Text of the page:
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For patients suffering with social anxiety disorder, also known as social phobia, cognitive behavioral therapy (CBT), a common non-pharmaceutical treatment option, may protect the brain from accelerated cellular ageing, a new study suggests.
The study, released online in the peer-reviewed journal Translational Psychiatry, involved 46 patients diagnosed with social anxiety disorder. Among those patients, two blood samples each were retrieved and cognitive behavioral therapy treatment was also given, all within a nine week period.
The primary aim of the study was to establish any effects cognitive behavioral therapy may have on particular cell markers among patients with social anxiety disorder.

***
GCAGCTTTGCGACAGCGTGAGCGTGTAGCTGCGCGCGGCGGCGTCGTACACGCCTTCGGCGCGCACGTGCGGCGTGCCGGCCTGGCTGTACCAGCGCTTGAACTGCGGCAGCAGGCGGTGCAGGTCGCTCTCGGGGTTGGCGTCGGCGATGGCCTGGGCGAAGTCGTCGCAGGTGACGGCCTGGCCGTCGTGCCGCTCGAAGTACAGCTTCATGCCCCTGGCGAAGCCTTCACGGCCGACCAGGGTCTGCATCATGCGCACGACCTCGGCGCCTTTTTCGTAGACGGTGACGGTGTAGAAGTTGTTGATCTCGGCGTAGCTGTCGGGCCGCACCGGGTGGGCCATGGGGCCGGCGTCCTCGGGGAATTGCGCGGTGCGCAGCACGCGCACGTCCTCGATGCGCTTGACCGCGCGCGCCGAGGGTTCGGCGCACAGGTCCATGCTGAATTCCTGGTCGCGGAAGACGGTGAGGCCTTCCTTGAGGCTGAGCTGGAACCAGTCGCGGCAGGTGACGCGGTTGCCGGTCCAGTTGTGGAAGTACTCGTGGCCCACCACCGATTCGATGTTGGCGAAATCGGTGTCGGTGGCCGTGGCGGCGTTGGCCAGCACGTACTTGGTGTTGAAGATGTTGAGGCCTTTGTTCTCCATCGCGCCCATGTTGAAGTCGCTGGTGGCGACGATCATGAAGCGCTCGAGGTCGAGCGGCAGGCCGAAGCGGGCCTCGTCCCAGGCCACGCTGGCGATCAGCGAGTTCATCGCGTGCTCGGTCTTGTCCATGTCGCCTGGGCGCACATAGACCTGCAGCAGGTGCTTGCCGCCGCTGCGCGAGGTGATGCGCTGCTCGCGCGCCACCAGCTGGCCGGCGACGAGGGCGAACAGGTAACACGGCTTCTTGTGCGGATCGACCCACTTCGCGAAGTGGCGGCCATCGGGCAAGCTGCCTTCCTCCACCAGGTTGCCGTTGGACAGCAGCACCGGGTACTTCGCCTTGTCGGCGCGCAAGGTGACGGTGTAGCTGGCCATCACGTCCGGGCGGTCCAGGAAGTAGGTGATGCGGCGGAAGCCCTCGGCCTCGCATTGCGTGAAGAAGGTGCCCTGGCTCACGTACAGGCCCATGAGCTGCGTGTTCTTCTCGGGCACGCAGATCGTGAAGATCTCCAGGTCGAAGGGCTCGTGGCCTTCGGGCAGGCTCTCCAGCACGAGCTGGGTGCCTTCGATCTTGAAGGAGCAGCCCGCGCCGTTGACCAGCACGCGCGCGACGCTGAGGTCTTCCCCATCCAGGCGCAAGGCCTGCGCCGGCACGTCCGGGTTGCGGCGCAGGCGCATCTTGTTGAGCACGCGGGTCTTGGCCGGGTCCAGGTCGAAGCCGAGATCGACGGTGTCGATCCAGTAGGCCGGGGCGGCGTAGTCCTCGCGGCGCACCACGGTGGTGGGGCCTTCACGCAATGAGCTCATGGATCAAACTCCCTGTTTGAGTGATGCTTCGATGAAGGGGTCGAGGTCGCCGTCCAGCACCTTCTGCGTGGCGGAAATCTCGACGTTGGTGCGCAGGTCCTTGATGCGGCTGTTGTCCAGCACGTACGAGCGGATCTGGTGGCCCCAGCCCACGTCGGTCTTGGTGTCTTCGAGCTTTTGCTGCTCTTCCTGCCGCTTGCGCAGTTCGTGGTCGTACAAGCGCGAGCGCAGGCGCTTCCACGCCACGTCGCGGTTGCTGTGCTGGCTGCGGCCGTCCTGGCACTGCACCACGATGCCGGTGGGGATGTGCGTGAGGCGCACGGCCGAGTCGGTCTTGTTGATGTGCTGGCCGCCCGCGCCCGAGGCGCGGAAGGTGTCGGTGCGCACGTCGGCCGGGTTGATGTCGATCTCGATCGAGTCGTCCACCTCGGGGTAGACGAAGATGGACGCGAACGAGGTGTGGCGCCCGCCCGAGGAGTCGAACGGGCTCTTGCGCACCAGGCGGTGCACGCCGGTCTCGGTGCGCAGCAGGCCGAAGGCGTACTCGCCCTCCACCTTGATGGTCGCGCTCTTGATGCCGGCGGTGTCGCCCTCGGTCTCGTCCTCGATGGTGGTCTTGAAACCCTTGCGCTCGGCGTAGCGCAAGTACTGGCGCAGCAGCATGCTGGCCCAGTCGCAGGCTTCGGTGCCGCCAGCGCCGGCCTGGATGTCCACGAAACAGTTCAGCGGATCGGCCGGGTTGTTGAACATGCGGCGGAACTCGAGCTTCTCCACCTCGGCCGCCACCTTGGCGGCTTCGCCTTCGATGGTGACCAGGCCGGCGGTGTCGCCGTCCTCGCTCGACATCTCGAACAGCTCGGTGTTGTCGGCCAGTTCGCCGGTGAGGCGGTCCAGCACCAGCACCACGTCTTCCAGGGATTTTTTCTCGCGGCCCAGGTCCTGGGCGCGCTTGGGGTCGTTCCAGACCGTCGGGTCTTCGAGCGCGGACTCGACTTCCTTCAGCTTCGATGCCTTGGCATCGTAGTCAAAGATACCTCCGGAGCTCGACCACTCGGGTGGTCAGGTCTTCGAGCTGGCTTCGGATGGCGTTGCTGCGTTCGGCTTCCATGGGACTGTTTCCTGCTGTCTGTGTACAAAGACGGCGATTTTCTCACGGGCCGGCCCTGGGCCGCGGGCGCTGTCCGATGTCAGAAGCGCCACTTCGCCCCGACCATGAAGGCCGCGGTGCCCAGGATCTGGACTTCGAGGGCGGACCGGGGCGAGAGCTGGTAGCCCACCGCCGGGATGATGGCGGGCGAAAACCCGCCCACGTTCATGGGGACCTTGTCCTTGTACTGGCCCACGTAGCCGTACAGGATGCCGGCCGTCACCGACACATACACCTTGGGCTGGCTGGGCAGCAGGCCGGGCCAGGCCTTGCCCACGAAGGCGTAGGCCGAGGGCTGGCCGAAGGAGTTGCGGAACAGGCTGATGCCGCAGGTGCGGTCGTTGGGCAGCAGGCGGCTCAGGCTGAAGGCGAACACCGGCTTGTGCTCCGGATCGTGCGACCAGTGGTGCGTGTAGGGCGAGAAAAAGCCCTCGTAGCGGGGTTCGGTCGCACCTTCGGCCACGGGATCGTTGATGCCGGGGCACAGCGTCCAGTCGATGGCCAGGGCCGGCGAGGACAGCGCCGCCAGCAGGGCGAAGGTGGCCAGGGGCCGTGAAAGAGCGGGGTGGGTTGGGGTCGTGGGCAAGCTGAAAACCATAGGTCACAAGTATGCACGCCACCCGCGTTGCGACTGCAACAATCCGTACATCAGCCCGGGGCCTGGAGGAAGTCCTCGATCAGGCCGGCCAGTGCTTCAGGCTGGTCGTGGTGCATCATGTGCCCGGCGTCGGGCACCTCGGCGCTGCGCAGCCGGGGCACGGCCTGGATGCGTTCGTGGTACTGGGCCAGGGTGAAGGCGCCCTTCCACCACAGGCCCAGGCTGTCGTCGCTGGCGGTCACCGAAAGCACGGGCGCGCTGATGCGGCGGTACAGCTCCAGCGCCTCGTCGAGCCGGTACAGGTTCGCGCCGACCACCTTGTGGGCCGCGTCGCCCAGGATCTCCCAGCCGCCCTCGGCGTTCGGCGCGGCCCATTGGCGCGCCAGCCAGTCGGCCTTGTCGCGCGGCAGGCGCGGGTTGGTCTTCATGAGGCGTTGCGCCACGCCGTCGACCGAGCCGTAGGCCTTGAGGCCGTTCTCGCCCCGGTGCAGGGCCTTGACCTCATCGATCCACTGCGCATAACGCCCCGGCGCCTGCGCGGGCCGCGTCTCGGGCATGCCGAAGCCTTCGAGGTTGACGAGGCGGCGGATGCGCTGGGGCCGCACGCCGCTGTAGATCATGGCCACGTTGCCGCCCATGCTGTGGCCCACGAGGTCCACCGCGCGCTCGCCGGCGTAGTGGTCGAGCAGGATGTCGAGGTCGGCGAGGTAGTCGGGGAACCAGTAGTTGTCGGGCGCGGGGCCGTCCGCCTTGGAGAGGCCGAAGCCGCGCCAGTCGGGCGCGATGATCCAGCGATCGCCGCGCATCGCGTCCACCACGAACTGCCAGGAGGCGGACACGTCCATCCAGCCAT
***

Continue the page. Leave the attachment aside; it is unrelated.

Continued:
As indicated in the findings, researchers found that cognitive behavioral therapy was significantly correlated with a reduction in anxiety and an increase in activity in the two protective enzymes telomerase and glutathione peroxidase.
“Telomere attrition is a hallmark of cellular aging and shorter telomeres have been reported in mood and anxiety disorders,” Kristoffer Mansson, the study’s lead author, writes. “Telomere shortening is counteracted by the enzyme telomerase and cellular protection is also provided by the antioxidant enzyme glutathione peroxidase (GPx).
“In our interpretation, it means that effective psychological treatment for anxiety can protect the cells against oxidative stress and cellular ageing,” Mansson explained.
“This is an exciting result that can eventually allow patients to be given effective treatment based on their biological profile. But more studies are needed before we can draw any real conclusions about causality,” Mansson concluded.
“This is the first step towards better understanding the link between cellular ageing and the treatment of psychiatric issues.”